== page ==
On the day after Christmas the Church celebrates the first martyr, the holy deacon Stephen. He was the first in Church history to lay down his life for the sake of his faith, for Christ. Three days after the Solemnity of the Nativity of our Lord and Redeemer we celebrate the feast of the “Holy Innocents”, the victims of the infanticide in Bethlehem. St. Augustine and numerous Fathers of the Church praised and venerated the infant martyrs. They were “granted”, as St. Augustine said, “not only to die as witnesses (martyrs) for Jesus, but in His place.” Maybe they were not the first who consciously and out of their own free will gave their lives for Christ as St. Stephen did. Yet they died for the sake of Christ. They died in His place, as the very goal of the infanticide of Bethlehem was Jesus Himself.

Already this temporal sequence makes us aware how closely life and death, Christmas and Easter, Bethlehem and Golgotha, the Manger and the Cross are bound together.


The “Passio Domini”, the passion of our Lord is not limited to the three paschal days, from the passion of our Lord from the Mount of Olives until the death on the Cross. In the widest sense the Passion of the Lord really begins with the Incarnation.

Do we not contemplate in Advent season the “Coming of the LORD in His lowliness”?
Do we not contemplate the infinite condescension and humiliation of the LORD, the Creator’s SON, GOD’s SON, who did not shrink back from becoming man?
Is not the search for shelter a way of the Cross for the LORD, who is suffering as He comes into what is his own  but his own people did not receive Him?
Is Bethlehem not a Mount of Olives as well, where the LORD and in a special way Mary and Joseph as well suffered an agony, as they were not able to find a lodging for the SON of GOD who was entrusted to them?
Is the stable of Bethlehem not a Golgotha as well, where the LORD begins his life in a manger in order to yield it 33 years later on another wood, the wood of the Cross?

The Passion of the LORD began with the Incarnation and continues by way of the re-fusal of the Messiah in Bethlehem and his birth in a cold, dirty stable, by way of the prophesy of Simeon and the flight before Herod to Egypt until to the last chapter of this Passion: the death on the Cross.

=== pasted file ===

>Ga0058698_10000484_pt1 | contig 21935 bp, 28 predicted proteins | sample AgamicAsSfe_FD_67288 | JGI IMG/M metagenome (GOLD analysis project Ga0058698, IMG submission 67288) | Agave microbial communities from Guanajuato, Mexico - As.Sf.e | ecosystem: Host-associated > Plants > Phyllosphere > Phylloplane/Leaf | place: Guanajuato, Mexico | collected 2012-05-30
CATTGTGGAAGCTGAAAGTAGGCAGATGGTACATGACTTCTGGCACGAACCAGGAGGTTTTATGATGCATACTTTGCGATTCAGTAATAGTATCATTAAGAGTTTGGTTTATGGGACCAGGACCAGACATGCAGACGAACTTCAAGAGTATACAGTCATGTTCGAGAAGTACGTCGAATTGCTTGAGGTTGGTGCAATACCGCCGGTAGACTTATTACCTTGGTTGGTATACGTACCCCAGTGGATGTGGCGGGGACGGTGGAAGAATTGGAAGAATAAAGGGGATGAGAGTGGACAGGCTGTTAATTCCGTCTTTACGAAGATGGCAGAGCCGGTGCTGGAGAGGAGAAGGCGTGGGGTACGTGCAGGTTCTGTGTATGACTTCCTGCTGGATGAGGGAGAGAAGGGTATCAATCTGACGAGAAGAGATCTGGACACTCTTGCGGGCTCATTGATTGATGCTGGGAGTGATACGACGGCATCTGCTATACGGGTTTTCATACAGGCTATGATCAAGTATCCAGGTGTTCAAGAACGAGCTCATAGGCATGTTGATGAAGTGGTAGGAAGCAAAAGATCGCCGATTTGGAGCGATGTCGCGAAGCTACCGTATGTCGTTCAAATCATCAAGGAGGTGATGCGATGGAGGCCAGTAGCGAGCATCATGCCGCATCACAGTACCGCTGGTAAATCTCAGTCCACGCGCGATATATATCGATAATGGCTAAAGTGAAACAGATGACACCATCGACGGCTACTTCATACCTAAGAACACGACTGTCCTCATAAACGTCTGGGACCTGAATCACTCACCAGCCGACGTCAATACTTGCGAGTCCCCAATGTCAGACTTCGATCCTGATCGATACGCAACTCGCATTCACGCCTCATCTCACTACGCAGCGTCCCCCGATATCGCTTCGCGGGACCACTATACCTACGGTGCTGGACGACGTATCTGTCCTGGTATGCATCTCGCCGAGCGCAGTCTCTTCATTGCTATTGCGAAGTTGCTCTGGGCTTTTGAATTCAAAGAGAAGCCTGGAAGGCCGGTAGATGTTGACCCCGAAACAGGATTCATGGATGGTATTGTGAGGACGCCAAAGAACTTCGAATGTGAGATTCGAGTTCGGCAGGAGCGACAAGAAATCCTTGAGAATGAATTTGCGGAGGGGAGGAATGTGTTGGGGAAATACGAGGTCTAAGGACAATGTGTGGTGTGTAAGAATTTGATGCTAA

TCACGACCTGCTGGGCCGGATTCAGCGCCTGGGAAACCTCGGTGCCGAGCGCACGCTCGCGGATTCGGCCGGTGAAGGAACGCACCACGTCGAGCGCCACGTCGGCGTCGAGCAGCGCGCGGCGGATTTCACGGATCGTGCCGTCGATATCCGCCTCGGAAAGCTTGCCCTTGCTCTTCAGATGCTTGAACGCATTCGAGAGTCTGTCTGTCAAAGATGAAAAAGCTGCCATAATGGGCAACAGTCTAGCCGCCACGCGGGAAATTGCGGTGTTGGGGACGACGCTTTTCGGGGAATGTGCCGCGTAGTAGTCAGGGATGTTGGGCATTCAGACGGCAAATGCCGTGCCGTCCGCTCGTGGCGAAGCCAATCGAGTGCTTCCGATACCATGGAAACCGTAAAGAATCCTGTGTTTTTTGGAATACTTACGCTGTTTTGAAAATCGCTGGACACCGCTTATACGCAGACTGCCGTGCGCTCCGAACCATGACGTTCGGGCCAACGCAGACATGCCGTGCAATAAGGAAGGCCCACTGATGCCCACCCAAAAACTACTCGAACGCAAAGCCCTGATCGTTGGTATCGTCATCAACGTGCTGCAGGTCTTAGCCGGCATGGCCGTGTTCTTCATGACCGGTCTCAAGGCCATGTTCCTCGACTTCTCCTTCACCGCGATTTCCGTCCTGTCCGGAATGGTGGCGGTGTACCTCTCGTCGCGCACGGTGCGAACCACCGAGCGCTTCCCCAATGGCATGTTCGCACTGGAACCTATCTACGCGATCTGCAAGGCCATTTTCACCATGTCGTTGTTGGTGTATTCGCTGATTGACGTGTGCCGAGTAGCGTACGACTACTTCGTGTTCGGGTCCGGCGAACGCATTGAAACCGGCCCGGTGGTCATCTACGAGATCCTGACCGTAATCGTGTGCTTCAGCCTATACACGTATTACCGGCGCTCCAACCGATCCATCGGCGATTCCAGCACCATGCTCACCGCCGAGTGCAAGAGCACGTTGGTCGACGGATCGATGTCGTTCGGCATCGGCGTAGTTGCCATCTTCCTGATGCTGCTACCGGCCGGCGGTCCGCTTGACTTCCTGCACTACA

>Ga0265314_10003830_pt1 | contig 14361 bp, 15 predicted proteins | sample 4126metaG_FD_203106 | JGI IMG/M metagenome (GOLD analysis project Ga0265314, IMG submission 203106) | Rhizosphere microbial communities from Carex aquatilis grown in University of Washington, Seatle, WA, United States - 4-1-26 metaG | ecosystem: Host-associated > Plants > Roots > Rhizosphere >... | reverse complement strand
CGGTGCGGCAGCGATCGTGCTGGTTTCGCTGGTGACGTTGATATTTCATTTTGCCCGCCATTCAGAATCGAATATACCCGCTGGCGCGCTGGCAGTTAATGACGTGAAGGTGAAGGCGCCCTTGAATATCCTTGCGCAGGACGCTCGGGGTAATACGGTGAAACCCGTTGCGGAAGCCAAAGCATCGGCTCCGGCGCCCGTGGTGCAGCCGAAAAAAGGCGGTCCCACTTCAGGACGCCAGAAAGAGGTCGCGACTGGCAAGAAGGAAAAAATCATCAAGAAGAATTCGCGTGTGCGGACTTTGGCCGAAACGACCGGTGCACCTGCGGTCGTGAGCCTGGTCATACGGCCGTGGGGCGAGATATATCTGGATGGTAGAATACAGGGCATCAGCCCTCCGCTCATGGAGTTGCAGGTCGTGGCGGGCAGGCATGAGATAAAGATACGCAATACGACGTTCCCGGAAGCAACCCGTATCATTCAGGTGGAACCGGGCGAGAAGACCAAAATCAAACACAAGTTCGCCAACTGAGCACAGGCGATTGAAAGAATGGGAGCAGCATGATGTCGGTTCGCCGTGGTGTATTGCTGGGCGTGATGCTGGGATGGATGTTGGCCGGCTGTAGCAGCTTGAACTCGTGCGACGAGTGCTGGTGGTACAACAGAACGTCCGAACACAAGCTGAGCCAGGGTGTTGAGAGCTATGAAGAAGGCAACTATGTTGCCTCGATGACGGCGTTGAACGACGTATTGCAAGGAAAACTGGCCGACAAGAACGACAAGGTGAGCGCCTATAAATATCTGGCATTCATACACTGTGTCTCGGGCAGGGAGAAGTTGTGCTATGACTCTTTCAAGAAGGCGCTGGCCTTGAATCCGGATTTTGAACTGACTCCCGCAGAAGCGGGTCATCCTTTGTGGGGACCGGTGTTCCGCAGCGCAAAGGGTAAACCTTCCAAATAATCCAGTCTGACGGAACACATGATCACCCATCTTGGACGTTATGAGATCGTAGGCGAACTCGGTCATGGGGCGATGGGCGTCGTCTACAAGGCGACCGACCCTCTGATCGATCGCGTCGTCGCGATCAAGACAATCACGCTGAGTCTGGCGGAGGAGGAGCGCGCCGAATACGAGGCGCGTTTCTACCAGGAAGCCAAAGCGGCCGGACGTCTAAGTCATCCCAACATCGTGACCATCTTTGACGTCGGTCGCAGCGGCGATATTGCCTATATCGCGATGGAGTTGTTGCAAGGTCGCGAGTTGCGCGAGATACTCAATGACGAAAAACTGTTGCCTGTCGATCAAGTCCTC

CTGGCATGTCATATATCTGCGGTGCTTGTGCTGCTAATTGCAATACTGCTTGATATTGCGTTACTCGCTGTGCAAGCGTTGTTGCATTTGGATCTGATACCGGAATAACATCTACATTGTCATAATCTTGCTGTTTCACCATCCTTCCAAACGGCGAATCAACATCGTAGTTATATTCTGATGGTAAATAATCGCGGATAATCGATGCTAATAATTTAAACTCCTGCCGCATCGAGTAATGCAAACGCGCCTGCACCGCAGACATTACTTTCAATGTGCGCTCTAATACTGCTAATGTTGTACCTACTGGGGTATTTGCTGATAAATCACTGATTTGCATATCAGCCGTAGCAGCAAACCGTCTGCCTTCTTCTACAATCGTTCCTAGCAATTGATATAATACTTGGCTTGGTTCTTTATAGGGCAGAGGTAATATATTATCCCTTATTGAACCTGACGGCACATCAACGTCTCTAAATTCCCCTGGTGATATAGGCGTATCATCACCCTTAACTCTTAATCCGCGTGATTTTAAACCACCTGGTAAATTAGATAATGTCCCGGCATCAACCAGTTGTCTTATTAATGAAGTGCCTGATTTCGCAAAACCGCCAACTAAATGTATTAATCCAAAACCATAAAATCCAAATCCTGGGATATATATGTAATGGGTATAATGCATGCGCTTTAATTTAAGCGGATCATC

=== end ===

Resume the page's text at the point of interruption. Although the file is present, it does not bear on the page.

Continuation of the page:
The birth and death of the Redeemer, one could say: “Manger and Cross”, are most closely connected! Born in the wood of the Manger, normally already constructed in the form of a cross – the LORD died on another wood, the wood of the Cross – and all this because of the sin which was committed at the wood of the tree of knowledge in the Paradise.

There is not only a science of the Cross (cf. Edith Stein), but also a science of the Manger.

by Your birth you delivered Yourself also to death,
in Your manger You felt and experienced the wood of the Cross for the first time,
and your first sobbing as a child rose up before the Face of the Father.
Thus Your redemptive passion began.”


On a stone drawing by Wilhelm Geyer of the stable of Bethlehem only a part of the tim-berwork remains. It stands above the Child and his Mother raised up like a threatening Cross. The longer one looks at this picture, the more the Child and his Mother withdraw into the background. Surely the two persons constitute the center of the picture. But ever stronger the gallows-like beams protrude and determine the meaning of the image of the birth of CHRIST that the artist wants to give.

And from the artist Beate Heinen a picture originates with the title “Manger and Cross”. In the foreground one sees a rock cave with the newborn Child Jesus – not in a kind of manger, but in a kind of trough looking like a coffin. From the manger a way starts through a blooming garden. Along the way the trees become more and more bare, the colors more gloomy.

At the rear edge of the image a hill with three crosses can be perceived. The way is winding upwards, it is steep. Nothing is growing there any more. There is no green, only grey. It is not a place of life, but of death. We know the name of the hill: Golgotha.

The way is leading from the Manger to the Cross.

Jesus had to go this way. It was the way of his life. The painter showed it with her picture quite clearly: the Cross and the Manger belong together. It is not possible to accept only a part of the life of Jesus – for everything is connected, everything is woven together.

Perhaps we think: It’s Christmastime; our hearts should be focused on the joy of His birth. Certainly! But perhaps something is missing then?

Not only modern artists emphasize the connection between the Manger and the Cross. In a cloister of a convent of South Tyrol is a well-known picture: God the Father is sending his Son to the earth in order to become man in Mary; Jesus, however, shown as a little child, already carries the Cross. The artists indeed call our attention to something unusual in the story of Christmas. They call our attention to the ultimate consequence which is connected with the Incarnation of Jesus Christ: his death on the Cross of Golgotha.